History A Level KS5
What will students be studying in History this year?
Sixth Form historians study three discrete units of work concurrently. Unit 1 focuses on the Early Tudors, England 1485-1547, while Unit 2 focuses on Russia, 1894-1941. Unit 3 is a thematic study which focuses on Civil Rights in the USA, 1865-1992.
In their study of England 1485-1547, students will begin by investigating the government and foreign policy of Henry VII. They will then go on to study the reign of Henry VIII and the role of Wolsey. Students will also consider the process of religious change and opposition after 1529. As part of this unit of work, students will also complete a depth enquiry of a mid-Tudor crisis between 1547-1558, focusing on the stability of the monarchy, religious change or rebellion and unrest.
In their study of Russia, 1894-1941, students will study the 1905, February 1917 and October 1917 revolutions, which includes the fall of Nicholas II, the last Tsar of Russia and the creation of the world’s first communist state. This is then followed by a study of Stalin’s rise to power and the impact of his policies on the Russian people. The focus of this unit is on the issue of significance and students will be required to evaluate the significance of key people, including Rasputin, Lenin and Trotsky, and events, such as the First World War and the introduction of the NEP.
Finally, in their study of Civil Rights in the USA, 1865-1992, students will study four key American civil rights movements: African Americans, Native American Indians, the Trade Union movement and the Women’s Rights movement. As part of their study, they will investigate a range of interpretations on the degree of progress made during 1875-1895, the impact of the New Deal and the impact of Malcolm X and the Black Power movement.
During Year 13, students will also complete a further unit of work called a topic-based essay. This is a piece of coursework which is based on one of their other units of study. As part of the process of producing this, students will receive mentoring and guidance from one of their A-Level History teachers.
Students in Year 12 and Year 13 have nine History lessons per fortnight and this time is divided equally among their three units of study. They continue to follow an enquiry-based approach. This means that learning is organised through rigorous and engaging investigative enquiries, such as ‘Why did the Provisional Government fail?’ Based around historical concepts of cause and consequence, interpretations, evidence, significance and change, these enquiries are tailored towards the required content set out in the exam specification and mirror the approach which is so central to the historian’s craft and support the development of students’ skills of historical reasoning.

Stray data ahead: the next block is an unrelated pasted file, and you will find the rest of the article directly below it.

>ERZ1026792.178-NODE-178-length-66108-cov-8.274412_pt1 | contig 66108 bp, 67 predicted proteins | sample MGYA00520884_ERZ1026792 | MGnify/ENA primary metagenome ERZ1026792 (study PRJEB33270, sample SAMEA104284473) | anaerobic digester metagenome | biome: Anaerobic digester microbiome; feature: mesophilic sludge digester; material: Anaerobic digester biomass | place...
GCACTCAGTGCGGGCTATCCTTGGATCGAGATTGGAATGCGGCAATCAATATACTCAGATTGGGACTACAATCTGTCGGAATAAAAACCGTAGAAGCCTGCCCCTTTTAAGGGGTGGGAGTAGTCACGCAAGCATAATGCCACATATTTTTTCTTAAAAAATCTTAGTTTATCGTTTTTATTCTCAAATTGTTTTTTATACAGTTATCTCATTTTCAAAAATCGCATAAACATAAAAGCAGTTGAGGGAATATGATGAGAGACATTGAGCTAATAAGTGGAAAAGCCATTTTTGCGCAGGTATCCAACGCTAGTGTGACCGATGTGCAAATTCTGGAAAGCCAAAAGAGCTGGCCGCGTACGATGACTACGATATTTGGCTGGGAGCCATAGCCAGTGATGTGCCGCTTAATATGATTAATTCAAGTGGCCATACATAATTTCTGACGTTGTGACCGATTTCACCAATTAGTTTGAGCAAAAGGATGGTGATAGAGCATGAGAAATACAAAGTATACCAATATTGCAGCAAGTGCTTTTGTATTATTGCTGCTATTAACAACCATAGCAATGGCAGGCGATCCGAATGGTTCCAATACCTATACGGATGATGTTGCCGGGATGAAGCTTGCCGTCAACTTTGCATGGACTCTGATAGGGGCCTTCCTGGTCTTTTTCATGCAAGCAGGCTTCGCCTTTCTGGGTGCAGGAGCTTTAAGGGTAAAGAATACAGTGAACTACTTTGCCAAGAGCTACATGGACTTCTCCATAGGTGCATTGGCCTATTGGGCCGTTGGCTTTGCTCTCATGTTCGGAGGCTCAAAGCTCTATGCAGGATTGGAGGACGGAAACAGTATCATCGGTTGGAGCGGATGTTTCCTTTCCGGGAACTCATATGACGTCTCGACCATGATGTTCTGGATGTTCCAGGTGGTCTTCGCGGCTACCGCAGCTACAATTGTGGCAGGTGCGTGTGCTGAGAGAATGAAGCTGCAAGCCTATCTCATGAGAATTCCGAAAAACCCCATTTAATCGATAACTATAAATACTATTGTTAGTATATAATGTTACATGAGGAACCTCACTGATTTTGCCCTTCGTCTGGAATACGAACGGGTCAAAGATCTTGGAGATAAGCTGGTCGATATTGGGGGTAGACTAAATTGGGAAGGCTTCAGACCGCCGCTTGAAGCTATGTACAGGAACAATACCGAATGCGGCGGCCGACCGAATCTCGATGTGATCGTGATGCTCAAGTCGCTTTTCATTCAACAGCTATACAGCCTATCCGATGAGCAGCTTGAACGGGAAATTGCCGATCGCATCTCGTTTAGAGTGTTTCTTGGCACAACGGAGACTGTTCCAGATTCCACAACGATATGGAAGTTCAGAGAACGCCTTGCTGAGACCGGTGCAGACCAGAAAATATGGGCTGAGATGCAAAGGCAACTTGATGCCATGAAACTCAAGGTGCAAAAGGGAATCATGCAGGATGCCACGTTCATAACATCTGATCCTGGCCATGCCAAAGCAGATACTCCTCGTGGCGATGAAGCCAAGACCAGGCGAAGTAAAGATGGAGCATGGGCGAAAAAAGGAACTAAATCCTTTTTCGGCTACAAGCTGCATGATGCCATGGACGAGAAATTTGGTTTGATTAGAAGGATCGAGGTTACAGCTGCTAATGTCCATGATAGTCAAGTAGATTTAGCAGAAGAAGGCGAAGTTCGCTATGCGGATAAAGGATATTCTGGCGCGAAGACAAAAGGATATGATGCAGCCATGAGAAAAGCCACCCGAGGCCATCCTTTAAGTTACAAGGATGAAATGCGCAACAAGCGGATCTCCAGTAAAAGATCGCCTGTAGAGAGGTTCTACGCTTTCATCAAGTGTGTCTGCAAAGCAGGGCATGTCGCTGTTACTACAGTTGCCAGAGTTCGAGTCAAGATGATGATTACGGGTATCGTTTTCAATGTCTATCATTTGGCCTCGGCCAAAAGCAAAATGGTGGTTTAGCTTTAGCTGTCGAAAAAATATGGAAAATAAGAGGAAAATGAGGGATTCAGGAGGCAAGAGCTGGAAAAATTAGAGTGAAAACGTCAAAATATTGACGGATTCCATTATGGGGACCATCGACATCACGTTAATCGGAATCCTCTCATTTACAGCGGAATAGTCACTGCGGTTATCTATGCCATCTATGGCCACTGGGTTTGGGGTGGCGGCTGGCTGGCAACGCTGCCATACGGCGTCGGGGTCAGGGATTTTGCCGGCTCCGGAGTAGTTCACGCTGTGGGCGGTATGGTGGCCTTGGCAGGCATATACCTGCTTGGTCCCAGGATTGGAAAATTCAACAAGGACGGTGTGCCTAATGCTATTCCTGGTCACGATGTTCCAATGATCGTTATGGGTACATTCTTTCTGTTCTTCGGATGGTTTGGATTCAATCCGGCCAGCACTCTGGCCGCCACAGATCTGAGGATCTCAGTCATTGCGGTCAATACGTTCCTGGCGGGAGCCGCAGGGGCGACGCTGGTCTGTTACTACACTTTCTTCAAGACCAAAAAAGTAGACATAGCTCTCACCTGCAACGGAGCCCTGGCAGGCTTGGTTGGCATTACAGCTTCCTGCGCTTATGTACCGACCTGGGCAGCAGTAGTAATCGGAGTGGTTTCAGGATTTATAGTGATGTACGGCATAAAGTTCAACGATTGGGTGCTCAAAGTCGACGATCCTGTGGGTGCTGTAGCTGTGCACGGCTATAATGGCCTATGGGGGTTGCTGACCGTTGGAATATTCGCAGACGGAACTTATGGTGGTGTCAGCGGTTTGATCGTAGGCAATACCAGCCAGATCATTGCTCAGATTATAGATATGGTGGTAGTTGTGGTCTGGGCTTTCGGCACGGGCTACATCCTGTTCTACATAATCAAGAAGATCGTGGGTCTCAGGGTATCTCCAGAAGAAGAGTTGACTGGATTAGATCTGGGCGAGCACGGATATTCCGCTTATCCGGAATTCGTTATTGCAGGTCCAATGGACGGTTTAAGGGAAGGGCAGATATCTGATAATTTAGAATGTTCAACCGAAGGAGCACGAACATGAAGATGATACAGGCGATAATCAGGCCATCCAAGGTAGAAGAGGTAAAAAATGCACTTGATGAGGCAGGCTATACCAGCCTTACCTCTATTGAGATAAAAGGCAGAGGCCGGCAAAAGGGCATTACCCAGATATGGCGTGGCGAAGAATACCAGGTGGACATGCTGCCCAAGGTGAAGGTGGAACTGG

What are the major assessments this year?
In addition to their end of year exam, students will be set exam-style questions in their three units of work. For Year 13, the topic-based essay will form a considerable element of their final assessment, accounting for 20% of their overall grade.
What do the assessments test?
Assessments target three Assessment Objectives set out in the exam board specification. These are as follows: Using knowledge and understanding to analyse causation, consequence, change, continuity, similarity and difference (AO1), analysing and evaluating sources (AO2) and analysing and evaluating interpretations (AO3). Through these assessment objectives, students’ factual knowledge is measured, alongside the development of their skills of historical reasoning.
What are the expectations of my child in History?
Students will be set homework regularly which they are expected to complete to the best of their ability. Frequently homework tasks will take the form of exam-style questions which students are required to complete in order to develop their written technique. Alongside this, students are expected to use their independent study periods to carry out extensive reading and research using their accompanying textbooks and other materials.
What should students do if they feel they are struggling in History?
The first course of action is for students to speak with their History teacher first in order to explain what aspects of the topic or task are particularly challenging. The support offered may differ depending on the nature of the challenge in question. If necessary, it may lead to additional adjustments which can be made in order to support her learning.
How can I best support my child in History?
The best way for parents to support students in History is to talk to them about the topics they are studying and what they are learning in class. Parents can ask students about how independent study time is being used and, if necessary, help them to plan the use of their time accordingly. Parents should encourage students to read widely and to complete homework and independent study in a quiet area of the home without distractions from siblings, televisions, mobile phones and other electronic devices.
Whom should I contact for further advice or information?
Please feel free to contact your child’s History teacher by email, or the Head of History, Mr Godman at firstname.lastname@example.org if you have any questions about your child’s progress in the subject.